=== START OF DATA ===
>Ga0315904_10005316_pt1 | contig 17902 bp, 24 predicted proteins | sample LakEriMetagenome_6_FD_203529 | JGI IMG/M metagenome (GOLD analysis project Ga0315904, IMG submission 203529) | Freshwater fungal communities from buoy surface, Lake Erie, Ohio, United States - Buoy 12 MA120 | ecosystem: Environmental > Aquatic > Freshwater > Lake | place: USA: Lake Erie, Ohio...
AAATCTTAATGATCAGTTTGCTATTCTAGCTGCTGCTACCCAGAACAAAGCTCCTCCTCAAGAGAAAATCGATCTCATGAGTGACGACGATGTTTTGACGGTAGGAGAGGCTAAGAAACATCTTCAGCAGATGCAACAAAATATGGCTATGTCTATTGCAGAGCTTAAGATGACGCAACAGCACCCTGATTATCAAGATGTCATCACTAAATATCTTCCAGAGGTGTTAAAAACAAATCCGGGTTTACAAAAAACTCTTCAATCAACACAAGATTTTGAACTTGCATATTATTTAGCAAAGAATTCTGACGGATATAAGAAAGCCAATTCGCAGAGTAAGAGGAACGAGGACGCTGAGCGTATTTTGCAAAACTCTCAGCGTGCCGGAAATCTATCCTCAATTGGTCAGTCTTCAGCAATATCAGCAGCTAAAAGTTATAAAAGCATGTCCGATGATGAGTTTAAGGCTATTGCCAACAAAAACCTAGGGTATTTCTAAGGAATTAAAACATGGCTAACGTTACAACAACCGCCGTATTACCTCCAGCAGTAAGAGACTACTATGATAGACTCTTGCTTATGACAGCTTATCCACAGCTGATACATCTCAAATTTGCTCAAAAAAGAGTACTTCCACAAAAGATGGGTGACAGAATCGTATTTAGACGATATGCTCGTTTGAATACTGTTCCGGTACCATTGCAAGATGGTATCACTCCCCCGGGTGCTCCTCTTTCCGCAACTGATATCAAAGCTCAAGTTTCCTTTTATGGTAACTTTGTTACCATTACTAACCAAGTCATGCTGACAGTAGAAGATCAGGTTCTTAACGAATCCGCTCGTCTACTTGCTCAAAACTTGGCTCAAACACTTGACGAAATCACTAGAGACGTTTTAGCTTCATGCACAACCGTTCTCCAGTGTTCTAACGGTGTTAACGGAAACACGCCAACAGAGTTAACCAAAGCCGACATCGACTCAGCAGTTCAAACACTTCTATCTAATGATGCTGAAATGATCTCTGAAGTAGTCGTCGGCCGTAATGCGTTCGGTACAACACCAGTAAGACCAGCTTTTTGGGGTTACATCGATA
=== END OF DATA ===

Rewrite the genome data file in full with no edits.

>Ga0315904_10005316_pt1 | contig 17902 bp, 24 predicted proteins | sample LakEriMetagenome_6_FD_203529 | JGI IMG/M metagenome (GOLD analysis project Ga0315904, IMG submission 203529) | Freshwater fungal communities from buoy surface, Lake Erie, Ohio, United States - Buoy 12 MA120 | ecosystem: Environmental > Aquatic > Freshwater > Lake | place: USA: Lake Erie, Ohio...
AAATCTTAATGATCAGTTTGCTATTCTAGCTGCTGCTACCCAGAACAAAGCTCCTCCTCAAGAGAAAATCGATCTCATGAGTGACGACGATGTTTTGACGGTAGGAGAGGCTAAGAAACATCTTCAGCAGATGCAACAAAATATGGCTATGTCTATTGCAGAGCTTAAGATGACGCAACAGCACCCTGATTATCAAGATGTCATCACTAAATATCTTCCAGAGGTGTTAAAAACAAATCCGGGTTTACAAAAAACTCTTCAATCAACACAAGATTTTGAACTTGCATATTATTTAGCAAAGAATTCTGACGGATATAAGAAAGCCAATTCGCAGAGTAAGAGGAACGAGGACGCTGAGCGTATTTTGCAAAACTCTCAGCGTGCCGGAAATCTATCCTCAATTGGTCAGTCTTCAGCAATATCAGCAGCTAAAAGTTATAAAAGCATGTCCGATGATGAGTTTAAGGCTATTGCCAACAAAAACCTAGGGTATTTCTAAGGAATTAAAACATGGCTAACGTTACAACAACCGCCGTATTACCTCCAGCAGTAAGAGACTACTATGATAGACTCTTGCTTATGACAGCTTATCCACAGCTGATACATCTCAAATTTGCTCAAAAAAGAGTACTTCCACAAAAGATGGGTGACAGAATCGTATTTAGACGATATGCTCGTTTGAATACTGTTCCGGTACCATTGCAAGATGGTATCACTCCCCCGGGTGCTCCTCTTTCCGCAACTGATATCAAAGCTCAAGTTTCCTTTTATGGTAACTTTGTTACCATTACTAACCAAGTCATGCTGACAGTAGAAGATCAGGTTCTTAACGAATCCGCTCGTCTACTTGCTCAAAACTTGGCTCAAACACTTGACGAAATCACTAGAGACGTTTTAGCTTCATGCACAACCGTTCTCCAGTGTTCTAACGGTGTTAACGGAAACACGCCAACAGAGTTAACCAAAGCCGACATCGACTCAGCAGTTCAAACACTTCTATCTAATGATGCTGAAATGATCTCTGAAGTAGTCGTCGGCCGTAATGCGTTCGGTACAACACCAGTAAGACCAGCTTTTTGGGGTTACATCGATA